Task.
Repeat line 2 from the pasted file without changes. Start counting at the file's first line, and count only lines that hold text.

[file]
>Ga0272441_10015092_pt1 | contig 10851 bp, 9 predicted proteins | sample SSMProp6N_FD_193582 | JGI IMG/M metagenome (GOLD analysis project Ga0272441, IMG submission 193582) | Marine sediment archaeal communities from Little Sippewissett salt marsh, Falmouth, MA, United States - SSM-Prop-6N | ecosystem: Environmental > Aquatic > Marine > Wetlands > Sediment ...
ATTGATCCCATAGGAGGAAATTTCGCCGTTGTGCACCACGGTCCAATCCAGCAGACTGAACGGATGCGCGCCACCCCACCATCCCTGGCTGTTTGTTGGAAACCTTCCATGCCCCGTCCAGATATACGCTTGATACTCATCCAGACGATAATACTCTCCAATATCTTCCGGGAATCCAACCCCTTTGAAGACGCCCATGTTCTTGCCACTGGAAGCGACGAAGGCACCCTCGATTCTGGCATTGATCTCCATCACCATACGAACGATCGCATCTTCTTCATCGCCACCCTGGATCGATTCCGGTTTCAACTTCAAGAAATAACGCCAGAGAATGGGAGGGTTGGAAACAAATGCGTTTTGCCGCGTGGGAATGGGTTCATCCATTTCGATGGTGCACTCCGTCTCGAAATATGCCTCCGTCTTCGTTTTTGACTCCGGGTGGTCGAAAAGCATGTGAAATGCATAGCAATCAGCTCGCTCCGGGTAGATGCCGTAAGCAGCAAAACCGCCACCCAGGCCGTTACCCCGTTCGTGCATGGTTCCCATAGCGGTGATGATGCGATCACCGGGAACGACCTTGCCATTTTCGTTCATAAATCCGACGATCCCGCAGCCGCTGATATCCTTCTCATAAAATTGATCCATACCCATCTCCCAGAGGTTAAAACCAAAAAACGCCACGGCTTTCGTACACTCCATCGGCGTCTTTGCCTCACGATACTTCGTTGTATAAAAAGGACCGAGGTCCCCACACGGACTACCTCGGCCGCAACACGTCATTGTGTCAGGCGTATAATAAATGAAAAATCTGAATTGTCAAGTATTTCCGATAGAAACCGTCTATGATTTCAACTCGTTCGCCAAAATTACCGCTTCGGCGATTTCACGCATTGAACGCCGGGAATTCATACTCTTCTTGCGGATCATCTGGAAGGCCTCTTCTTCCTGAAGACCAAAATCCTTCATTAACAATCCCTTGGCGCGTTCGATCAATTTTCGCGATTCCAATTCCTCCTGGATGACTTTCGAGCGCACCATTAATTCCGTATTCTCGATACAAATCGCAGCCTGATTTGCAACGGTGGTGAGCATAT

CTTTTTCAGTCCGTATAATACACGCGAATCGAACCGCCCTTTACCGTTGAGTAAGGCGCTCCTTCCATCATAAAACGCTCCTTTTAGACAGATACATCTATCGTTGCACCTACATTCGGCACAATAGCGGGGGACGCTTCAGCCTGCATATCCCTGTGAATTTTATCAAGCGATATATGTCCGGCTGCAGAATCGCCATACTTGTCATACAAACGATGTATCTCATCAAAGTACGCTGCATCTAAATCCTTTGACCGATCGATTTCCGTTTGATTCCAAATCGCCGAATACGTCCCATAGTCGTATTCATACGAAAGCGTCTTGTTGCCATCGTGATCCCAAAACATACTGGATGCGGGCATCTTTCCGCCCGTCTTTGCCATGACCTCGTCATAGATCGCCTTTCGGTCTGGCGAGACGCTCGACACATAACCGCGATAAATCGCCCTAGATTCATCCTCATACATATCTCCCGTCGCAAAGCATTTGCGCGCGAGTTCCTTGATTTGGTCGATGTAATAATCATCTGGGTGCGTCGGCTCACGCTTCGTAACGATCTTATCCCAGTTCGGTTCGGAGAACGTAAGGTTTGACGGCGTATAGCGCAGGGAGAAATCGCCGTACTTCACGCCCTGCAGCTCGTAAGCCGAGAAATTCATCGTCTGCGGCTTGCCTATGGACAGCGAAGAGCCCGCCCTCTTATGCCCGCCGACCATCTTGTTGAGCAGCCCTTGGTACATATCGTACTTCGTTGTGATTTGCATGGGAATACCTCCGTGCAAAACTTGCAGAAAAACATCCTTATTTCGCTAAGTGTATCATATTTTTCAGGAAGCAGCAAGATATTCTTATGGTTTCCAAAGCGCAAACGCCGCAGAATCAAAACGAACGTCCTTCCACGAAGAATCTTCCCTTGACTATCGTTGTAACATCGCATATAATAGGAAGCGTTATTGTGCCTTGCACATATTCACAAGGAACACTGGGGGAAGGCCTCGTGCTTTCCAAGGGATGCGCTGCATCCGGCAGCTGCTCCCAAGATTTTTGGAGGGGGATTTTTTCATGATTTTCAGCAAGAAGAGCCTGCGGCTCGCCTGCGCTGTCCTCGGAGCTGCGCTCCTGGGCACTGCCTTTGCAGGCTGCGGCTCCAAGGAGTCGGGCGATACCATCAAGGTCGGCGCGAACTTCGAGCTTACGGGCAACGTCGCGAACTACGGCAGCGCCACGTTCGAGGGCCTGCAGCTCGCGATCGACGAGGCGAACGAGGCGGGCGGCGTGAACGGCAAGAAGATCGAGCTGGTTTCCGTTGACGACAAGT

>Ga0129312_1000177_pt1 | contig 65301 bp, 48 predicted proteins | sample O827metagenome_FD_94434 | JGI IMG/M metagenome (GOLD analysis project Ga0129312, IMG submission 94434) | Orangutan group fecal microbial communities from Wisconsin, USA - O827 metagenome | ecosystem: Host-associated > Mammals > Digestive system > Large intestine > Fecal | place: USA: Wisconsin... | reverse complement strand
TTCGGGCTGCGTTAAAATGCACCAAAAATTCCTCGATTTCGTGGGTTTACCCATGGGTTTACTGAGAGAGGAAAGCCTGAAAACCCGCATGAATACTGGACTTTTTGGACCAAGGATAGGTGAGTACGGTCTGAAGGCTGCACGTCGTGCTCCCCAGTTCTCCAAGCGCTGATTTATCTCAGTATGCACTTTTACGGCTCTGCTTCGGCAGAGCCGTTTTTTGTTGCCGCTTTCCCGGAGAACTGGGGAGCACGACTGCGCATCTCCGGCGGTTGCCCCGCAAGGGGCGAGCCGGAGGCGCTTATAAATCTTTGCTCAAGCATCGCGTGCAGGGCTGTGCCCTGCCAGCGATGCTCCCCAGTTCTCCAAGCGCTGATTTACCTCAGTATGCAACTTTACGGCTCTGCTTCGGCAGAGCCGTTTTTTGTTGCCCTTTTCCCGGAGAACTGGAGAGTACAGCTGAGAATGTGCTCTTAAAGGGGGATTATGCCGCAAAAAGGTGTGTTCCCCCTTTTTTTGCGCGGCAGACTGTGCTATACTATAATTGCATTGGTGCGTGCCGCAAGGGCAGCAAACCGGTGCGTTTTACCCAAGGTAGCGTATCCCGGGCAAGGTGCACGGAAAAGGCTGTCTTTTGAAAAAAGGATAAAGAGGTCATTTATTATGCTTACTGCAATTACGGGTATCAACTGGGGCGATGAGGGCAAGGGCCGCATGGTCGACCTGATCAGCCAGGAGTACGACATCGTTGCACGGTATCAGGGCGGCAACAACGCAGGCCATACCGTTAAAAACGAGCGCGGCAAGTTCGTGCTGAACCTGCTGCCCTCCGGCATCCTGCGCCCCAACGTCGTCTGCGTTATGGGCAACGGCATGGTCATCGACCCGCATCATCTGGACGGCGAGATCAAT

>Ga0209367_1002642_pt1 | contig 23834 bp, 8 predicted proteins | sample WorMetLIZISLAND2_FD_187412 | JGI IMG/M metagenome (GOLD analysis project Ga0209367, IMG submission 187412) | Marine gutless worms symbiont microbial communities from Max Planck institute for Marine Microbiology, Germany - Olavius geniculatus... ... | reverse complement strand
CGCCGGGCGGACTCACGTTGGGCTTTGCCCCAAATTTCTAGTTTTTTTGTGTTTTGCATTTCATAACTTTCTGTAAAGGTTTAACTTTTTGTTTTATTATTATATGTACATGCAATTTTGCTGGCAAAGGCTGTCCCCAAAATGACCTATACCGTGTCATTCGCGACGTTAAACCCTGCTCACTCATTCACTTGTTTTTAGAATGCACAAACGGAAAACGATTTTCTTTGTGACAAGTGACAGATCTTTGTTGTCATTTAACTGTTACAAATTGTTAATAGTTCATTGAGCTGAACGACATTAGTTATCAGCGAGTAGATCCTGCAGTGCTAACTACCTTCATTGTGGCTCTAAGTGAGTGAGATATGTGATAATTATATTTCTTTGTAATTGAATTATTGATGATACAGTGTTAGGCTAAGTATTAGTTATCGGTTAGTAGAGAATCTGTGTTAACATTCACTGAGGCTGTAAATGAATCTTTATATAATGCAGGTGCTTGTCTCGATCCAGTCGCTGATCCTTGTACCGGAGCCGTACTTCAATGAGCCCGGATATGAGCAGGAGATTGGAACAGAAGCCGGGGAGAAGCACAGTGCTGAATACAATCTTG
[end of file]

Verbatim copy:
ATTGATCCCATAGGAGGAAATTTCGCCGTTGTGCACCACGGTCCAATCCAGCAGACTGAACGGATGCGCGCCACCCCACCATCCCTGGCTGTTTGTTGGAAACCTTCCATGCCCCGTCCAGATATACGCTTGATACTCATCCAGACGATAATACTCTCCAATATCTTCCGGGAATCCAACCCCTTTGAAGACGCCCATGTTCTTGCCACTGGAAGCGACGAAGGCACCCTCGATTCTGGCATTGATCTCCATCACCATACGAACGATCGCATCTTCTTCATCGCCACCCTGGATCGATTCCGGTTTCAACTTCAAGAAATAACGCCAGAGAATGGGAGGGTTGGAAACAAATGCGTTTTGCCGCGTGGGAATGGGTTCATCCATTTCGATGGTGCACTCCGTCTCGAAATATGCCTCCGTCTTCGTTTTTGACTCCGGGTGGTCGAAAAGCATGTGAAATGCATAGCAATCAGCTCGCTCCGGGTAGATGCCGTAAGCAGCAAAACCGCCACCCAGGCCGTTACCCCGTTCGTGCATGGTTCCCATAGCGGTGATGATGCGATCACCGGGAACGACCTTGCCATTTTCGTTCATAAATCCGACGATCCCGCAGCCGCTGATATCCTTCTCATAAAATTGATCCATACCCATCTCCCAGAGGTTAAAACCAAAAAACGCCACGGCTTTCGTACACTCCATCGGCGTCTTTGCCTCACGATACTTCGTTGTATAAAAAGGACCGAGGTCCCCACACGGACTACCTCGGCCGCAACACGTCATTGTGTCAGGCGTATAATAAATGAAAAATCTGAATTGTCAAGTATTTCCGATAGAAACCGTCTATGATTTCAACTCGTTCGCCAAAATTACCGCTTCGGCGATTTCACGCATTGAACGCCGGGAATTCATACTCTTCTTGCGGATCATCTGGAAGGCCTCTTCTTCCTGAAGACCAAAATCCTTCATTAACAATCCCTTGGCGCGTTCGATCAATTTTCGCGATTCCAATTCCTCCTGGATGACTTTCGAGCGCACCATTAATTCCGTATTCTCGATACAAATCGCAGCCTGATTTGCAACGGTGGTGAGCATAT